Nuncio tells seminarians that ministry extends beyond 'office hours'

By Tim Puet

priest’s “office hours” are unlimited and the priesthood is not
solely focused on administrative work, the apostolic nuncio to the United
States told students at the nation’s only Vatican-affiliated seminary.

“It’s important to say this
to young seminarians: Don’t prepare yourselves to be administrative people, to
say ‘I work from 8 to 6 and after that, it’s finished and I take my rest.’ No,
you are full time,” Archbishop Christophe Pierre said during a
question-and-answer session April 23 at the Pontifical College Josephinum.

“Your enthusiasm is so
important,” he continued. “This country needs the church announcing
the beauty of the presence of God in Jesus Christ, the power of his
resurrection, and the power of transformation found in the Gospel, in which
whenever a person met Jesus, he became different.”

The nuncio’s remarks came after he
delivered the college’s annual lecture honoring the late Cardinal Pio Laghi, who served
from 1980 to 1990 as the Vatican’s apostolic delegate to the United States and,
after the title was changed, as nuncio, the equivalent of an ambassador.

As nuncio, Archbishop Pierre also
is chancellor of the college, the only seminary outside of Italy with
pontifical status, an honor Pope Leo XIII granted to the institution in 1882.

The archbishop frequently referred
in his talk on “The Priests We Need Today” to a Vatican document on
priestly formation, “Ratio
Fundamentalis Institutionis Sacerdotalis,” (“The Gift of the
Priestly Vocation”), which the Congregation for Clergy revised Dec. 8.

The document echoes a phrase
made familiar by Pope Francis: “Seminaries should form missionary disciples
who are ‘in love’ with the master, shepherds ‘with the smell of the sheep,’ who
live in their midst to bring the mercy of God to them. Hence, every priest
should always feel that he is a disciple on a journey, constantly needing an
integrated formation, understood as a continuous configuration to Christ.”

The archbishop referred to Pope
Francis’ description of priests in formation as “uncut diamonds, to be
formed both patiently and carefully, respecting the conscience of the
individual, so that they may shine among the people of God.”

“Formation for the priesthood
is best understood within the concept of the journey of discipleship,” Archbishop
Pierre said.

“Christ himself calls each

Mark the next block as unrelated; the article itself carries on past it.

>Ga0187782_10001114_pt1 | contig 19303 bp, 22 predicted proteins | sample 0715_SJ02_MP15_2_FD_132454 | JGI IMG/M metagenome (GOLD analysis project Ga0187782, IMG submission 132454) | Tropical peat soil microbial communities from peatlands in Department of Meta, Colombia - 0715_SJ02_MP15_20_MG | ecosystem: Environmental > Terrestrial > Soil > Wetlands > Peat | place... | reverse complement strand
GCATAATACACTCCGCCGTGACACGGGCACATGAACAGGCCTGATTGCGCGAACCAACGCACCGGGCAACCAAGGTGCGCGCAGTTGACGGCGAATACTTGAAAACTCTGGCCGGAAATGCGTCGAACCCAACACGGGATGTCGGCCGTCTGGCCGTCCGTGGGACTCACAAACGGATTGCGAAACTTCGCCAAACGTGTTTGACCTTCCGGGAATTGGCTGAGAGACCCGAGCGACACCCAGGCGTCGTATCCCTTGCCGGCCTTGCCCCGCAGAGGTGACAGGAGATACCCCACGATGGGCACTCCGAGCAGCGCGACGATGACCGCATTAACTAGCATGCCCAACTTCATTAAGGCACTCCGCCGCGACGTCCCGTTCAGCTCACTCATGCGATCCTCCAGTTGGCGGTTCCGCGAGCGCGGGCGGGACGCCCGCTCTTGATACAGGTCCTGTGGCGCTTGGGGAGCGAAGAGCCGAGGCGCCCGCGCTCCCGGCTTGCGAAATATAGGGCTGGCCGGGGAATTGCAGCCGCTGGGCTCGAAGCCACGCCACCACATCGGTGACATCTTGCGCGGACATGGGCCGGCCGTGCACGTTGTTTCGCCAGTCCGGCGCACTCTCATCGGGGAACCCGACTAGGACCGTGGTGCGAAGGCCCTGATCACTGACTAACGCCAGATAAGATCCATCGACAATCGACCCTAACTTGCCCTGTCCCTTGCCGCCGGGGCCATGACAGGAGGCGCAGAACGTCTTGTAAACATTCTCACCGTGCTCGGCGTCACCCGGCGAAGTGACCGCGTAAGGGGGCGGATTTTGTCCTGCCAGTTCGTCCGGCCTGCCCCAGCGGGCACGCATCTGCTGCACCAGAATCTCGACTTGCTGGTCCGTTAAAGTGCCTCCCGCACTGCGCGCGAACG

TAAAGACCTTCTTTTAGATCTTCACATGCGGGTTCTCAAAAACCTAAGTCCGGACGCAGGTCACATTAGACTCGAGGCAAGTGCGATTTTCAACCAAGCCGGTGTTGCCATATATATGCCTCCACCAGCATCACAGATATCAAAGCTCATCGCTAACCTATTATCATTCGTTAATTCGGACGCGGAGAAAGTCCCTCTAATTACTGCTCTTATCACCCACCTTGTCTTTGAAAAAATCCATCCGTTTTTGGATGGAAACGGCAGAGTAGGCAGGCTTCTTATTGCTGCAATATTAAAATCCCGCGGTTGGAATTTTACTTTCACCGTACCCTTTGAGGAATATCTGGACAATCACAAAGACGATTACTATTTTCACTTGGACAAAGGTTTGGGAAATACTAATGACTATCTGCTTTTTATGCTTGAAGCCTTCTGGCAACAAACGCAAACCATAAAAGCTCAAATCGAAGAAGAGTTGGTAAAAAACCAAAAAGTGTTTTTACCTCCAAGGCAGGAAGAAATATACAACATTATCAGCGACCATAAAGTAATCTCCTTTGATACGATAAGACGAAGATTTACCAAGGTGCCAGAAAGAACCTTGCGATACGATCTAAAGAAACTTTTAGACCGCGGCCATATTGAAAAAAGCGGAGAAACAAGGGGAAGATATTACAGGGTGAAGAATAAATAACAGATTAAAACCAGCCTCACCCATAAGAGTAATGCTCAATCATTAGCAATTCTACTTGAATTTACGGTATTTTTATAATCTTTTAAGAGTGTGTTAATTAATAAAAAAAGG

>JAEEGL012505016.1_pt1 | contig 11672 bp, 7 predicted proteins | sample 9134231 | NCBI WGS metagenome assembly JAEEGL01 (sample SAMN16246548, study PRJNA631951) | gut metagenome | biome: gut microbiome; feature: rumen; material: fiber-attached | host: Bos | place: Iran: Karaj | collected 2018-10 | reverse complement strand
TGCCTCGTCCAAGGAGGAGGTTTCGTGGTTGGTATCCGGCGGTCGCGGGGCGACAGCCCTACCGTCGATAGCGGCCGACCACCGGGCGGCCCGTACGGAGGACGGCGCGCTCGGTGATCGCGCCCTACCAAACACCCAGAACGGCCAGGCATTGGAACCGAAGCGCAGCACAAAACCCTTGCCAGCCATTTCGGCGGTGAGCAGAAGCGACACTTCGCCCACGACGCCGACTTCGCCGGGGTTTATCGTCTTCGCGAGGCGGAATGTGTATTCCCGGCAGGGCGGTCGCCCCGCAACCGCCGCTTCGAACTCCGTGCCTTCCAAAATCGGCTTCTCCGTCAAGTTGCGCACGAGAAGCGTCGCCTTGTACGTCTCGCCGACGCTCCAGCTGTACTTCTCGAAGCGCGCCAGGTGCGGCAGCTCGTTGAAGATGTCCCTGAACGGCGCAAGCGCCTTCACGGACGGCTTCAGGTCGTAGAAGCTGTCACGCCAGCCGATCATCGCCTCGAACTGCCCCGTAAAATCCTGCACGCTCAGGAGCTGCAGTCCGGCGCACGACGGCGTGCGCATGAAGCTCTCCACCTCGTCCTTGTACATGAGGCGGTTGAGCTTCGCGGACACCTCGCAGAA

person by name,” first through baptism, followed by the other sacraments
of initiation, the archbishop said. “The journey begins with his family
and parish. It is there … that his vocation is nurtured, culminating in
entrance into the seminary. The gift of the vocation comes from God to the
church and to the world. A vocation should never be conceived as something
private, to be followed in an individualistic or self-referential manner.”

The model of formation proposed
in the document “prepares the seminarian and priest to make a gift of
himself to the church, to go out of himself, to not be self-referential, but to
look to the essential needs of the flock,” Archbishop Pierre said.

He said six characteristics are
particularly needed by the 21st-century priest: missionary spirit,
humility, communion and unity, prayerfulness, discernment, and closeness to the

The nuncio returned to the
document’s phrase describing priests as missionary disciples, saying such a
person is “one who follows the Lord, but who also goes out with joy,”
who, in the words of Pope Francis’ apostolic exhortation “Evangelii
Gaudium” (“The Joy of the Gospel”) “obey(s) his call to go
forth from our own comfort zone in order to reach all the peripheries in need
of the light of the Gospel.”

“This call to be a disciple
and this raising up to be a priest is a gift,” the archbishop added.
“The church needs priests today who are willing to receive this gift as
men of communion.” He also quoted from a talk earlier this month in which
the pope told seminarians at the Pontifical Spanish College, “It is an
ongoing challenge to overcome individualism, to live diversity as a gift,
striving for unity of the presbyterate, which is a sign of the presence of God
in the life of a community.”

Archbishop Pierre also was at
the Josephinum for the rededication April 24 of the college’s chapel of St. Turibius of Mogrovejo, archbishop
of Lima, Peru, from 1580 to 1606, who is patron of the Latin American episcopate
and founder of the first seminary in the Americas.

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Puet is a reporter at the Catholic Times,
newspaper of the Diocese of Columbus.

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